Use Cases for WeakHashMap:

  • Cache Implementation: WeakHashMap is useful for creating caches where entries can be automatically removed if they are no longer being actively used. This helps with memory management as unused entries are discarded by GC.
  • Weak References: When you need to associate data with an object but don’t want to prevent its garbage collection, a WeakHashMap can be a good choice.

What is the difference between these interfaces- Predicates,Supplier,Consumer and Function?

Very Good link on functional interfaces down below,

https://www.baeldung.com/java-8-functional-interface

Repeated Questions in every Java Dev Interview

I am writing down repeated question from database and hibernate, Not putting the answer as they are very easy to know. If you don't know please comment i will provide the answers. You can also provide the answers.

Consider this as a homework lol :)

Difference between Callable and Runnable?

Runnable and Callable are both interfaces in Java that are designed for classes whose instances are intended to be executed by a thread. However, there are some key differences between them:

Runnable

  • The Runnable interface has a single method called run() that takes no arguments and returns no result.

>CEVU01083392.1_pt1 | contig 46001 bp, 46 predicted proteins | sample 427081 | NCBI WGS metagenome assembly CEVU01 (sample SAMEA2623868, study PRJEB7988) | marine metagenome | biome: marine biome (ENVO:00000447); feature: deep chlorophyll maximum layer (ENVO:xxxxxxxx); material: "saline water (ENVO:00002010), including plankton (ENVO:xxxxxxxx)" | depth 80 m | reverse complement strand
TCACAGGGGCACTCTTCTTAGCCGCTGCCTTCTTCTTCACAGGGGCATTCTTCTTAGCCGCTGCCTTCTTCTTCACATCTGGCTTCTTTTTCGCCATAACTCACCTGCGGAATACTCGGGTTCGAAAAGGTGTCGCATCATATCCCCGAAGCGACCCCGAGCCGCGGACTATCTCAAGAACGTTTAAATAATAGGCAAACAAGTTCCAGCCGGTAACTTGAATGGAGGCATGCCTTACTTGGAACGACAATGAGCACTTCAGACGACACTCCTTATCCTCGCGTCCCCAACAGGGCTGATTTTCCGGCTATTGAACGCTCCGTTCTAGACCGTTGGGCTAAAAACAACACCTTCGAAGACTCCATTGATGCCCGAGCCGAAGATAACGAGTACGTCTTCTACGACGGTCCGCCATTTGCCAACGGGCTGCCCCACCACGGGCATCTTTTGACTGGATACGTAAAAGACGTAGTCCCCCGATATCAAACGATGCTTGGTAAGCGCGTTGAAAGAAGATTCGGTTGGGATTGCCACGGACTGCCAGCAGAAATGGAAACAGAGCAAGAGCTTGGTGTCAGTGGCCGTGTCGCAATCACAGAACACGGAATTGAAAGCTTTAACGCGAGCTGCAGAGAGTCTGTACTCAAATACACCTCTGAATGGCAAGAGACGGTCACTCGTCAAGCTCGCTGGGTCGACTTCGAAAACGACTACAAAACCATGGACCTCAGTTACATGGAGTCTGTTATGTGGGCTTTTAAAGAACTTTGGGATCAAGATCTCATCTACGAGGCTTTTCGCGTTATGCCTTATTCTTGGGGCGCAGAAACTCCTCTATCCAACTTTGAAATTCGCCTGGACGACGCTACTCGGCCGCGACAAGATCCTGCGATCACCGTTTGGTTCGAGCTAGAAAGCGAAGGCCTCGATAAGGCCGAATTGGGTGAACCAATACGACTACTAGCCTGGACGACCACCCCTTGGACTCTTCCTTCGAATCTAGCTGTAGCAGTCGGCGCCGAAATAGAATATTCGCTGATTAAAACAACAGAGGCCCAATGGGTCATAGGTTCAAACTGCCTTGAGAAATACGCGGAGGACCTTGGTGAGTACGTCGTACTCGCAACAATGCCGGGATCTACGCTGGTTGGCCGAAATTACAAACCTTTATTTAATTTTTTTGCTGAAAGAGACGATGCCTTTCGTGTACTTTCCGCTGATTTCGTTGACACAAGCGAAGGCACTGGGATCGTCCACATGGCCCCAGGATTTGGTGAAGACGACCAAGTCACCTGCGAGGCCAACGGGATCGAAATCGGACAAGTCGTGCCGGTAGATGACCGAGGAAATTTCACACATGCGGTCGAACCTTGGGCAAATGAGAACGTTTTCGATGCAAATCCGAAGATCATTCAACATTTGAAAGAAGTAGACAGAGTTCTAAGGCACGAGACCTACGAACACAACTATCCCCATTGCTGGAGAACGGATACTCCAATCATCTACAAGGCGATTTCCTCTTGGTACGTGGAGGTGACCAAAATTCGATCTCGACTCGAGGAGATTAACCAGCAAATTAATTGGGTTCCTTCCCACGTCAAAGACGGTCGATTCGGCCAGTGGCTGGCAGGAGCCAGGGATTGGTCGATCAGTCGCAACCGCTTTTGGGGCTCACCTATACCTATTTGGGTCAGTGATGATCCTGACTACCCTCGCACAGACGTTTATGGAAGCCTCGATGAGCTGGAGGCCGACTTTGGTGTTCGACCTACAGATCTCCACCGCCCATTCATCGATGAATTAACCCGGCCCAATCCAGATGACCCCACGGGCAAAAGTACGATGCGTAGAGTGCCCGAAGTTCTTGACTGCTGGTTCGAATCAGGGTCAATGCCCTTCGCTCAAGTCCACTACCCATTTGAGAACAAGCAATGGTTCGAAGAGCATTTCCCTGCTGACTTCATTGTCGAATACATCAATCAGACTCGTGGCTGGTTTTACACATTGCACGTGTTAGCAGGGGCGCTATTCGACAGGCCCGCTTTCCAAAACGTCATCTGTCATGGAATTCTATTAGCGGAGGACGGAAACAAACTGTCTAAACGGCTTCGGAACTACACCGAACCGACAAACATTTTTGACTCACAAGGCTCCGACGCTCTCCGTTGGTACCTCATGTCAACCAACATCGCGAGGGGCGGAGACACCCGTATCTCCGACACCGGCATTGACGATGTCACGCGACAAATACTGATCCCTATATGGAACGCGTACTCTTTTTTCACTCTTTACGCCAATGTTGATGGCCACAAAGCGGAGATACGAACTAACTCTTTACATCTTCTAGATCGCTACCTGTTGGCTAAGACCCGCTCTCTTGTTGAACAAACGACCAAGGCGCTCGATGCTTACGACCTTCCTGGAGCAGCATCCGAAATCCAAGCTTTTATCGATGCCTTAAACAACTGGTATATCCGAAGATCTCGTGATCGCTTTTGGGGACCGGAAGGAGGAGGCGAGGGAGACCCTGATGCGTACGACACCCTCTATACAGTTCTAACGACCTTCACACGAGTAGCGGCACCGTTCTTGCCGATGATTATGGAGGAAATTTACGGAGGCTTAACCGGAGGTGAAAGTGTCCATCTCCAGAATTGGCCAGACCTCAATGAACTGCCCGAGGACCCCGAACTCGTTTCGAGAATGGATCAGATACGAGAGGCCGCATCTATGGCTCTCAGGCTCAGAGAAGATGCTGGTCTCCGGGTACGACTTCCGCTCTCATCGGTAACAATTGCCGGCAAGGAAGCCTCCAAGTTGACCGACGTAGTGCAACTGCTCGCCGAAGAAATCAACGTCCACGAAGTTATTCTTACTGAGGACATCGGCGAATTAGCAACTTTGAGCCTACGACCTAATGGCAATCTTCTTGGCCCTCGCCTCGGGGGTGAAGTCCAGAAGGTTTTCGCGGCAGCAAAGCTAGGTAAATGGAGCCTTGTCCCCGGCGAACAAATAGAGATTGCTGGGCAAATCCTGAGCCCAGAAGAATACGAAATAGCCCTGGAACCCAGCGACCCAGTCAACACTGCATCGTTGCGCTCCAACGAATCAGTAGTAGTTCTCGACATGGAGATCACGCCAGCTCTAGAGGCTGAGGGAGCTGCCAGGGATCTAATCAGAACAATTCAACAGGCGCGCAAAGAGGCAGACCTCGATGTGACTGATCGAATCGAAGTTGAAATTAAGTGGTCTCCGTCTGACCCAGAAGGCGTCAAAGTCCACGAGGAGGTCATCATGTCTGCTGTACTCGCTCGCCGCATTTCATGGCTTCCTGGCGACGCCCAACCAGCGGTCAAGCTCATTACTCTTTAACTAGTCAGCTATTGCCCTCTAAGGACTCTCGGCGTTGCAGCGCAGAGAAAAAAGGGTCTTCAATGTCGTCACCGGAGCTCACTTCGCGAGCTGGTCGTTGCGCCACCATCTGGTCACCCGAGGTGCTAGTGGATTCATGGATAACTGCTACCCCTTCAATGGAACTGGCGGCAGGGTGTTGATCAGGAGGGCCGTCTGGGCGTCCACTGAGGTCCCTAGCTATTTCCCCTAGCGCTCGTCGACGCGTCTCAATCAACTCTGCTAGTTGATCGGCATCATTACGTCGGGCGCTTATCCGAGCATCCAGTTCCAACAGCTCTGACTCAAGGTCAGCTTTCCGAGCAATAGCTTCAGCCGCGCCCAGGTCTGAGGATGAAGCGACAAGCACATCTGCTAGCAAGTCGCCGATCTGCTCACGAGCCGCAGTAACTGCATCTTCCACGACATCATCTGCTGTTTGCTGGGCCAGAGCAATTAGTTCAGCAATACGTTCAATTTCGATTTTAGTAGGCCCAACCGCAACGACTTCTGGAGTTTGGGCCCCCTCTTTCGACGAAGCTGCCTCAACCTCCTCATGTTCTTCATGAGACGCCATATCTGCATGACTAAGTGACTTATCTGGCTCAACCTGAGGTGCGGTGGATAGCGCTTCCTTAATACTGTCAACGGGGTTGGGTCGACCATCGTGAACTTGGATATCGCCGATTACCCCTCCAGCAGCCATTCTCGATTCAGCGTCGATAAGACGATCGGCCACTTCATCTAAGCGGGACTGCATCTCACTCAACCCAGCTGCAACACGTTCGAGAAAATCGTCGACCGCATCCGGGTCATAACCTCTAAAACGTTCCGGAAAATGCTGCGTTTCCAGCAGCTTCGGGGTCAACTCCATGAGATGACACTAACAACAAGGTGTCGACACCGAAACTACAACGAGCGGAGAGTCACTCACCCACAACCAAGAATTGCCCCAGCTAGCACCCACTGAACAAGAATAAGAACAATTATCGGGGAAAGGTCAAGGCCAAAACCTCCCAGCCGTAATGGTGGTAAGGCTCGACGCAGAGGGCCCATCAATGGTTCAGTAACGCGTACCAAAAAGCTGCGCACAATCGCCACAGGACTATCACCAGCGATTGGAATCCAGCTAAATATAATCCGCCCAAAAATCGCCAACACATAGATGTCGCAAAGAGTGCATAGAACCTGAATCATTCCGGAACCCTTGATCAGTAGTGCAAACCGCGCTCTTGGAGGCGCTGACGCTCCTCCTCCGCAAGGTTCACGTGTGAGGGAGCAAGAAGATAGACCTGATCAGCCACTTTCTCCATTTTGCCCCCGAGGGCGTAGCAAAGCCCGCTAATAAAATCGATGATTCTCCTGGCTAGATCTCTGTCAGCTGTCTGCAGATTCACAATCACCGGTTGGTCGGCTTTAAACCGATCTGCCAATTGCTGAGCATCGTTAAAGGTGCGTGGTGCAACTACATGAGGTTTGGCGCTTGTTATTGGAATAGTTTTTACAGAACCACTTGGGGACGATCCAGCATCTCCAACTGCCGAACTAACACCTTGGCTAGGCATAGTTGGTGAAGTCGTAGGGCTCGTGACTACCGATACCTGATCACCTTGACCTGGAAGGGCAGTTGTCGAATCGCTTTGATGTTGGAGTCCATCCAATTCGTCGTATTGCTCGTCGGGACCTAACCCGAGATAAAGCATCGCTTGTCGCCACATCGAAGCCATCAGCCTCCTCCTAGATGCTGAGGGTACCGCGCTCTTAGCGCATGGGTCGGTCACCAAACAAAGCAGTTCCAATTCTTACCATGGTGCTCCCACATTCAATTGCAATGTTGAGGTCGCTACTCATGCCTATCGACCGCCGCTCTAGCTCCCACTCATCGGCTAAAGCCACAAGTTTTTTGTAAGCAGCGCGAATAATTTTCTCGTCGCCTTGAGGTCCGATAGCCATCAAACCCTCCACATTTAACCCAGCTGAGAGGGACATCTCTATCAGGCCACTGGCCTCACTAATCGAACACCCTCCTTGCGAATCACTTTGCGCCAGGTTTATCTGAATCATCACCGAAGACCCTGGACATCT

public interface Runnable {
void run();
}
  • If you need to return a result from your Runnable object, or throw a checked exception, you have to use a workaround, such as modifying a variable that is visible outside the Runnable.

Callable

  • The Callable interface has a single method called call(), which can return a value and can throw an exception.
public interface Callable<V> {
V call() throws Exception;
}
  • Callable is designed to be used with ExecutorService, which can return a Future representing the result of the computation.

if you need to perform a computation in a thread and you don’t need to return a result, you can use Runnable. If you need to return a result, or if the computation can throw an exception, you should use Callable.

Difference Primary key and Unique key?

Primary Key:

Uniqueness: A primary key is a column (or a set of columns) in a table that uniquely identifies each row. It must contain unique and non-null values for each row.

Null Values:Primary key columns cannot contain null values. Every row in the table must have a value for the primary key.

Constraints:Each table can have only one primary key. It uniquely identifies rows in the table and is used as a reference point for relationships with other tables.

Automatically Indexed:By default, primary key columns are automatically indexed, which can improve the performance of queries.

Unique Key: